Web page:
Barplot of the Pearson correlation coefficients between RMSF and local-fit Shannon Entropy profiles. The 24 proteins are ordered according to the SCOP class and, within a given class, to decreasing fraction of structured DSSP [55] elements. M32K25 values are reported in black, CGT2004 in light blue and MSM2000 as empty bars.

Figure 10
figure 10

Barplot of the Pearson correlation coefficients between RMSF and global-fit Shannon Entropy profiles. See Figure 9 caption.

When correlations are calculated per protein rather than per residue, i.e. by comparing the average protein RMSF with the average entropy (Figure 11), good results are again obtained for M32K25 and MSM2000 with correlations greater than 0.7. In this case the M32K25 alphabet best performs independently from the type of reconstruction. Correlation values are much smaller for the CGT2004 alphabet, in particular if the entropy from local fit encoding is considered.

Figure 11
figure 11

Scatterplot of the average protein RMSF against the average Shannon entropy. Average RMSF values (in Å) calculated over all the residues of each of the 24 proteins are reported against the average Shannon Entropy (in bits) for the M32K25 (upper panel), the CGT2004 (middle panel) and the MSM2000 (lower panel) alphabets. Left and right scatterplots contain Shannon Entropies from the local and the global fit reconstructions, respectively. Empty squares are used for α-class proteins, empty circles for β, filled diamonds for α/β and filled triangles for α+β.


We have derived the structural alphabet M32K25 from the conformational attractors of protein structures. The intention of our approach was to devise a simple and generic description of local conformations that is readily amenable to visualisation and computational analysis. A solution was found in the conformational space spanned by three internal angles corresponding to the fragment's degrees of freedom.

The OPTICS algorithm provided two important functions for the analysis of the data space. Firstly, cluster representatives were extracted in the order of decreasing density, which is equivalent with decreasing importance for encoding. Secondly, the unique data ordering corresponds to a minimum distance path, providing a gradual inter-conversion among the states. Therefore, despite the mutual independence between fragments, the resulting Structural Alphabet includes important connective fragments to allow for a smooth protein reconstruction. Connectivity is partially implied by the overlap of neighboured fragments in the original structures: the ϕ2 angle of a fragment in a given structure is identical to the ϕ1 angle of the next C-terminal fragment. The addition of a structural alphabet fragment to a growing reconstruction model adds one unconstrained atom (while three atoms overlap with the previous fragment) and two unconstrained angles ϕ2 and θ (while ϕ1 overlaps with ϕ2 of the previous fragment).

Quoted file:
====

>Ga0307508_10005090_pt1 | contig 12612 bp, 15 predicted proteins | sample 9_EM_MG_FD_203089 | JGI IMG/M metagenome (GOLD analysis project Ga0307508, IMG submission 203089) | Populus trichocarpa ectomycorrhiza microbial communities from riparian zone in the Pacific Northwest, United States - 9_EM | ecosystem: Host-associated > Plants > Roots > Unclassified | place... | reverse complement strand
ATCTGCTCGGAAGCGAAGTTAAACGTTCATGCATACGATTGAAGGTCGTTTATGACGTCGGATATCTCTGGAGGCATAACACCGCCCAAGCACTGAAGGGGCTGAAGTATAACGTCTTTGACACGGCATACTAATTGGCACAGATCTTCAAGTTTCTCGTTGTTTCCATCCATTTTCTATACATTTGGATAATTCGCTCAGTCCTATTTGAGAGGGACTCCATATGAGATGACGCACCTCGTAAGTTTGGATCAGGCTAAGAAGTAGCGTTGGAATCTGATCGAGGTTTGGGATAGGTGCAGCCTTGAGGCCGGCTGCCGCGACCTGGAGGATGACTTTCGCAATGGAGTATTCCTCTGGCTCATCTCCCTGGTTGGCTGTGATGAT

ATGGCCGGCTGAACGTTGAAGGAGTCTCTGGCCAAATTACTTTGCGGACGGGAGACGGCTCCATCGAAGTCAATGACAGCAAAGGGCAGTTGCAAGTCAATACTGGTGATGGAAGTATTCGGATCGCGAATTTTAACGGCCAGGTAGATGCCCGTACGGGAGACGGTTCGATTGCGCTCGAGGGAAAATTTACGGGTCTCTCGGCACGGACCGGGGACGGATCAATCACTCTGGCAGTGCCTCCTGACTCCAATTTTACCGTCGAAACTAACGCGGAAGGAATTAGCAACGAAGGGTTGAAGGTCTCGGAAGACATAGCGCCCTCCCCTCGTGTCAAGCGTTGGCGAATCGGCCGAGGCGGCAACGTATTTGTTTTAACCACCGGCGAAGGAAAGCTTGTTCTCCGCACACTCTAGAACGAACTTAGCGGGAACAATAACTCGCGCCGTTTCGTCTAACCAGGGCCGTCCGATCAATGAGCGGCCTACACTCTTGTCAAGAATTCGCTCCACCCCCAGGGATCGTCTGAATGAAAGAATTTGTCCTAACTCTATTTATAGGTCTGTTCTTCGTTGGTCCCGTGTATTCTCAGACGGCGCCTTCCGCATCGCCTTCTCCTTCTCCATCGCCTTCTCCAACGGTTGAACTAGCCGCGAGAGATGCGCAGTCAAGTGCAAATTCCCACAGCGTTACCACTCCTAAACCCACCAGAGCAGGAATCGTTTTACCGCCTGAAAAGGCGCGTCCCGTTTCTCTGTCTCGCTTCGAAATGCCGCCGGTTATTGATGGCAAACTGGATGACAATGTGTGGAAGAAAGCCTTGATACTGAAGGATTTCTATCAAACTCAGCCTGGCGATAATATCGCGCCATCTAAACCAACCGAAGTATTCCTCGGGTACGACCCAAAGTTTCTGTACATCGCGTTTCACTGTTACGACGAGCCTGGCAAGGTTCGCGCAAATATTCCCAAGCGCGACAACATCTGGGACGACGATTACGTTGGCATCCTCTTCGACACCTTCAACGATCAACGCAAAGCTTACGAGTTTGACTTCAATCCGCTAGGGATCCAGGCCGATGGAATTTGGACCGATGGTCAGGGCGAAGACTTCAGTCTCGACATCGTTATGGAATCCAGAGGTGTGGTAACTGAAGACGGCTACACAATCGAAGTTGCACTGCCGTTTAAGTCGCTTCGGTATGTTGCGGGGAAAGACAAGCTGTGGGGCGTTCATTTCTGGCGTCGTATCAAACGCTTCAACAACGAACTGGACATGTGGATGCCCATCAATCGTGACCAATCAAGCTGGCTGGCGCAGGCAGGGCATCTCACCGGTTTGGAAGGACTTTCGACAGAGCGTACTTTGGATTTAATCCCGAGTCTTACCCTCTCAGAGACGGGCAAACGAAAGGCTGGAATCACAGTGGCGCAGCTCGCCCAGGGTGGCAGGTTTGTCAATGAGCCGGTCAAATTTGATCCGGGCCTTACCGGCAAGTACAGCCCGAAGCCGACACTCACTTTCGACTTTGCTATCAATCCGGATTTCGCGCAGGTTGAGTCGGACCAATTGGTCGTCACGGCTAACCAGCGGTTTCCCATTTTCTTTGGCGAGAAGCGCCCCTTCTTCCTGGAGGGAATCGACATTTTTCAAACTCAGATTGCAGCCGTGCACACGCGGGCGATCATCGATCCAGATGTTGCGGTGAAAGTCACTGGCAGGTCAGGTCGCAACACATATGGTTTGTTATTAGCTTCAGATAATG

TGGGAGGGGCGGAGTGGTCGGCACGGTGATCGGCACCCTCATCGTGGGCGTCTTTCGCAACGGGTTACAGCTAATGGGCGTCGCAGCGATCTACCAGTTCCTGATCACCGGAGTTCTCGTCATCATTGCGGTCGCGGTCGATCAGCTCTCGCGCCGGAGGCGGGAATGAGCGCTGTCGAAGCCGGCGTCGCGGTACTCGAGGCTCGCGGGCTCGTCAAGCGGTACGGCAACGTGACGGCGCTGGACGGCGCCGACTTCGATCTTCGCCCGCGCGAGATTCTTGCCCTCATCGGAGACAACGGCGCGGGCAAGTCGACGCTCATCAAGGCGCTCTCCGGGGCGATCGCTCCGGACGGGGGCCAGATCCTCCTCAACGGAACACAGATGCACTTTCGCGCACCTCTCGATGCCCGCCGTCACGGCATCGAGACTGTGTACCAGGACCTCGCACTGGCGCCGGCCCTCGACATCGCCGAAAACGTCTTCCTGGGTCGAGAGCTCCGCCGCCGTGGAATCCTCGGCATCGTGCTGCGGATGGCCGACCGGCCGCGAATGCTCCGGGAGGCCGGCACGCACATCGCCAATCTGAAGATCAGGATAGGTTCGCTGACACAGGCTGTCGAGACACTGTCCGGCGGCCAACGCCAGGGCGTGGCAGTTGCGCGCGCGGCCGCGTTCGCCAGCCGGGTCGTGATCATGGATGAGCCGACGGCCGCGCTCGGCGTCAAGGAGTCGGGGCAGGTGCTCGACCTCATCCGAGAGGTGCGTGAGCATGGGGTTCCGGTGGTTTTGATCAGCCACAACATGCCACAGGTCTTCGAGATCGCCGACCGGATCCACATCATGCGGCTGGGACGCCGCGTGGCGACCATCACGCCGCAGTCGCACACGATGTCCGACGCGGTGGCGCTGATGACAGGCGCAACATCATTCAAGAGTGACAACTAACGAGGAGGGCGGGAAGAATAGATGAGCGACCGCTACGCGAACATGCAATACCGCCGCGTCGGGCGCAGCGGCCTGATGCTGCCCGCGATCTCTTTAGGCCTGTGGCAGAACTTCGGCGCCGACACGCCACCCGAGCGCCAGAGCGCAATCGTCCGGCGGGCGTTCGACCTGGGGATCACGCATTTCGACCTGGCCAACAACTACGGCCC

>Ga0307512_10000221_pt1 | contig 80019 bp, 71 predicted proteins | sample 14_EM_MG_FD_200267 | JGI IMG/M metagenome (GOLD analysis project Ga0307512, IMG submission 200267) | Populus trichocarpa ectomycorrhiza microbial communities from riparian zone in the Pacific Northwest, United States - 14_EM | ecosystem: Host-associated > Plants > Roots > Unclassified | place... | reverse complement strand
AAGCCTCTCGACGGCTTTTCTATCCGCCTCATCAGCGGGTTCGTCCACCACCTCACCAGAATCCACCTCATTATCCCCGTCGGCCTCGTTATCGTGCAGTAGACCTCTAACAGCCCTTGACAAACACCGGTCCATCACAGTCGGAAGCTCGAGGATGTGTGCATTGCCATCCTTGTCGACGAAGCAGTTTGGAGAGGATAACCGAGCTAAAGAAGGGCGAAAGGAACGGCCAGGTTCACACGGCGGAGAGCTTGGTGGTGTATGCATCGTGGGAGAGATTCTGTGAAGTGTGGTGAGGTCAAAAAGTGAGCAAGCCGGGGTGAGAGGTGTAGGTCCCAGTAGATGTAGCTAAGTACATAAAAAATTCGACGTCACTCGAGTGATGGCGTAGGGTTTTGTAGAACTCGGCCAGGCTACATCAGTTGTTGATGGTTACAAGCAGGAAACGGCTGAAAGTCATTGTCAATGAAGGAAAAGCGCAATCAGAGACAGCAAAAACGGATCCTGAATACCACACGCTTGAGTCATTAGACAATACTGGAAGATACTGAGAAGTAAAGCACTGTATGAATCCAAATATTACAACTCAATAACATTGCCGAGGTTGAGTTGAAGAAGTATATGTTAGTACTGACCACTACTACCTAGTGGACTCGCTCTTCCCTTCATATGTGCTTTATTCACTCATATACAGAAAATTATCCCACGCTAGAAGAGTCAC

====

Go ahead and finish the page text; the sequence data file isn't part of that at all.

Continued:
The OPTICS algorithm has been recently applied for sequence clustering [62], but to the knowledge of the authors, this is the first use in Structural Bioinformatics and it suggests a general suitability of density-based approaches for protein structure analysis.

A further objective of this study was to minimise the number of free parameters in design and analysis. Excluding the descriptive conformational parameters (ϕ1, ϕ2, θ), only the MinPts parameter influenced the set of representative fragments. We explored the range of suitable values for MinPts and selected the most informative alphabet. The high entropy of the M32K25 alphabet allows for protein reconstruction with an error comparable to that of structure resolution techniques. Theoretical studies on small libraries of local structures [6, 10] predict the global fit accuracy for an alphabet of this size to 0.60 Å in agreement with our results (0.70 ± 0.11 Å).

A comparison can be drawn directly only to other alphabets composed by fragments of the same type, i.e. of length four Cαatoms. Previous Structural Alphabets used a fragment representation in the form of a set of Cartesian coordinates (MSM2000 [8]) or of a four-vector descriptor composed of three not-consecutive Cα-Cαdistances and the projection of the fourth atom onto the plane formed by the other three (CGT2004 [11]). Our angular representation has the advantage of being an internal metric that is independent of the molecular orientation, as for CGT2004, but with only three parameters. The other alphabets include collections of 27 fragments (CGT2004) and 28 fragments(MSM2000), while our best alphabet M32K25 includes 25 states. The performance as measured by the global fit (shown in Table 2) is 0.70 ± 0.11 for M32K25, 0.67 ± 0.15 for CGT2004 and 0.95 ± 0.41 for MSM2000, indicating that the M32K25 alphabet achieves similar or better performance with only 25 states.